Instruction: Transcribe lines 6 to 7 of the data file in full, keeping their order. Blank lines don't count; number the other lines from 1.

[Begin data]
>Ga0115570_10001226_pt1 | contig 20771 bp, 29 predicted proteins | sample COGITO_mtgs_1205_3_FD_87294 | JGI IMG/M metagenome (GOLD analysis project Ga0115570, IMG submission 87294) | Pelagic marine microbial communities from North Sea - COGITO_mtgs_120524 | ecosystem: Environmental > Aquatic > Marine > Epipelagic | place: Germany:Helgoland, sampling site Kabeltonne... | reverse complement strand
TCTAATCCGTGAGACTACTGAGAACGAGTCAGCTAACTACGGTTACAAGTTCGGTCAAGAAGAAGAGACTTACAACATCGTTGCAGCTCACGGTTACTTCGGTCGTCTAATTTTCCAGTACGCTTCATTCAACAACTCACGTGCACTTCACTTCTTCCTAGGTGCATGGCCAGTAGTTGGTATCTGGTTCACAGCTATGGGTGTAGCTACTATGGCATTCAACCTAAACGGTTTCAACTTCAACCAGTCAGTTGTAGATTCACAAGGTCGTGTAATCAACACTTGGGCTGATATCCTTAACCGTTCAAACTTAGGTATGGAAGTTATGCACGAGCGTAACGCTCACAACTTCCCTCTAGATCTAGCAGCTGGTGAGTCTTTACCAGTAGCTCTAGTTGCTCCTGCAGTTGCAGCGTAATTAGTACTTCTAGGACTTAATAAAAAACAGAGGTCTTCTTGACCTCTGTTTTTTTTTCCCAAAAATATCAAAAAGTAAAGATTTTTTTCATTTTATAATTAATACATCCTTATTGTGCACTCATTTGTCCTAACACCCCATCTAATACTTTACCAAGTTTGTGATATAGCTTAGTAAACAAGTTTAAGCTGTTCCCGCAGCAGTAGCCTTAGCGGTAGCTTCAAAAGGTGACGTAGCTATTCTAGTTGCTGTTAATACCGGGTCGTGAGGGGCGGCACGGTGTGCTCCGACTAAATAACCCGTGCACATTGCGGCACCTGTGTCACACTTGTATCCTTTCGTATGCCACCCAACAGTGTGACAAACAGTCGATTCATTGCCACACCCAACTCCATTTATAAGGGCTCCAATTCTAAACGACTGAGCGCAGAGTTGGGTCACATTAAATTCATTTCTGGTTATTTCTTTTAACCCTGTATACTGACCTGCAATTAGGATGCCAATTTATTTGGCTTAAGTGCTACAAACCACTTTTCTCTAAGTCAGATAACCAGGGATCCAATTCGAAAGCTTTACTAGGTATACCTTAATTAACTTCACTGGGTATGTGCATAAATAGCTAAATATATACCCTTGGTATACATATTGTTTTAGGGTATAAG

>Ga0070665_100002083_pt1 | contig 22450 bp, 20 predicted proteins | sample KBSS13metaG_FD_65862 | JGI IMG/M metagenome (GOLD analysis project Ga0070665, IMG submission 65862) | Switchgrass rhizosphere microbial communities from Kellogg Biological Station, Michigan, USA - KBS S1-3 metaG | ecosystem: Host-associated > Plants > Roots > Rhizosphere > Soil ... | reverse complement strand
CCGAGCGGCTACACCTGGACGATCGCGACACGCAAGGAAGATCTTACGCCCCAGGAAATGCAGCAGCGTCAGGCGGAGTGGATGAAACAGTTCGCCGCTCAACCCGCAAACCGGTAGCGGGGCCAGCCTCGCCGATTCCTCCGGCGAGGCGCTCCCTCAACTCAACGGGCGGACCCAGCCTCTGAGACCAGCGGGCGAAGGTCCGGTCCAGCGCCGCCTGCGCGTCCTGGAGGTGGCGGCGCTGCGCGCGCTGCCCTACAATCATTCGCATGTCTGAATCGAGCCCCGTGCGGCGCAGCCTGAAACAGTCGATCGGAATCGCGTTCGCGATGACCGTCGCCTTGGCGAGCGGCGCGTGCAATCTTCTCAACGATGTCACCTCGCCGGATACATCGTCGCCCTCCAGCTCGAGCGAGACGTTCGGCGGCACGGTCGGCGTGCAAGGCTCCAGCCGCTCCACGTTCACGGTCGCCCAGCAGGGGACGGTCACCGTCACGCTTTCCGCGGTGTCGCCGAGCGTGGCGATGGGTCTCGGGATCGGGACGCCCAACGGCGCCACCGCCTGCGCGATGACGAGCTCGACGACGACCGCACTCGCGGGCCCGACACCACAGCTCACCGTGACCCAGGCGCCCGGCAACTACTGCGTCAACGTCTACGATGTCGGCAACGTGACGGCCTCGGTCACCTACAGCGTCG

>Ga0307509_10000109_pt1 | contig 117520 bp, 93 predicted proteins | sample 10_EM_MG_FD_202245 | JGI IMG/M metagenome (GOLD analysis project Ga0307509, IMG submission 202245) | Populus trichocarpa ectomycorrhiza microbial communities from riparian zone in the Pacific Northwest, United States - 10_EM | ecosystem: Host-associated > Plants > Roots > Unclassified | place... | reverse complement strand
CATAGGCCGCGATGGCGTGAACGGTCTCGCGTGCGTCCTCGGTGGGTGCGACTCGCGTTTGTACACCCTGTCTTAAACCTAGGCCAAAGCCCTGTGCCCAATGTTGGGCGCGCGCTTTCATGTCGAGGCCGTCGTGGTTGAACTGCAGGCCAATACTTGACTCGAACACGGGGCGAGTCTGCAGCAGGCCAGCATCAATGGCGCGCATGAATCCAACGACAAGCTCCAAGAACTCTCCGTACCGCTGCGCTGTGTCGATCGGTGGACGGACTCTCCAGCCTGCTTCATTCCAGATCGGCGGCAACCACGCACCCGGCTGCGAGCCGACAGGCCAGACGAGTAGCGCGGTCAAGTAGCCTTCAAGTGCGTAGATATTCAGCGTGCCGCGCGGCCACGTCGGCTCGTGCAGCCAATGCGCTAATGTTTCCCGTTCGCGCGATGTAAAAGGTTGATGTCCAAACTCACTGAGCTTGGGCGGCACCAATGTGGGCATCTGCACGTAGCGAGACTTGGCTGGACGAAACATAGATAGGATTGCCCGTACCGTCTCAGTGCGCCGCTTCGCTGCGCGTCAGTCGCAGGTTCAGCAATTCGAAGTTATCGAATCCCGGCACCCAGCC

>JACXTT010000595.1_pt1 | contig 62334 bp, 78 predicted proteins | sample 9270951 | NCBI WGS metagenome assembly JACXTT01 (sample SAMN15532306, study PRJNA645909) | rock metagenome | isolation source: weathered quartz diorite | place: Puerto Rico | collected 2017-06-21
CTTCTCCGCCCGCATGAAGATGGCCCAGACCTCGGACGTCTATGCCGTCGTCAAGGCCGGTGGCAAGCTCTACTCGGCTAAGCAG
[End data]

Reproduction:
CATAGGCCGCGATGGCGTGAACGGTCTCGCGTGCGTCCTCGGTGGGTGCGACTCGCGTTTGTACACCCTGTCTTAAACCTAGGCCAAAGCCCTGTGCCCAATGTTGGGCGCGCGCTTTCATGTCGAGGCCGTCGTGGTTGAACTGCAGGCCAATACTTGACTCGAACACGGGGCGAGTCTGCAGCAGGCCAGCATCAATGGCGCGCATGAATCCAACGACAAGCTCCAAGAACTCTCCGTACCGCTGCGCTGTGTCGATCGGTGGACGGACTCTCCAGCCTGCTTCATTCCAGATCGGCGGCAACCACGCACCCGGCTGCGAGCCGACAGGCCAGACGAGTAGCGCGGTCAAGTAGCCTTCAAGTGCGTAGATATTCAGCGTGCCGCGCGGCCACGTCGGCTCGTGCAGCCAATGCGCTAATGTTTCCCGTTCGCGCGATGTAAAAGGTTGATGTCCAAACTCACTGAGCTTGGGCGGCACCAATGTGGGCATCTGCACGTAGCGAGACTTGGCTGGACGAAACATAGATAGGATTGCCCGTACCGTCTCAGTGCGCCGCTTCGCTGCGCGTCAGTCGCAGGTTCAGCAATTCGAAGTTATCGAATCCCGGCACCCAGCC

>JACXTT010000595.1_pt1 | contig 62334 bp, 78 predicted proteins | sample 9270951 | NCBI WGS metagenome assembly JACXTT01 (sample SAMN15532306, study PRJNA645909) | rock metagenome | isolation source: weathered quartz diorite | place: Puerto Rico | collected 2017-06-21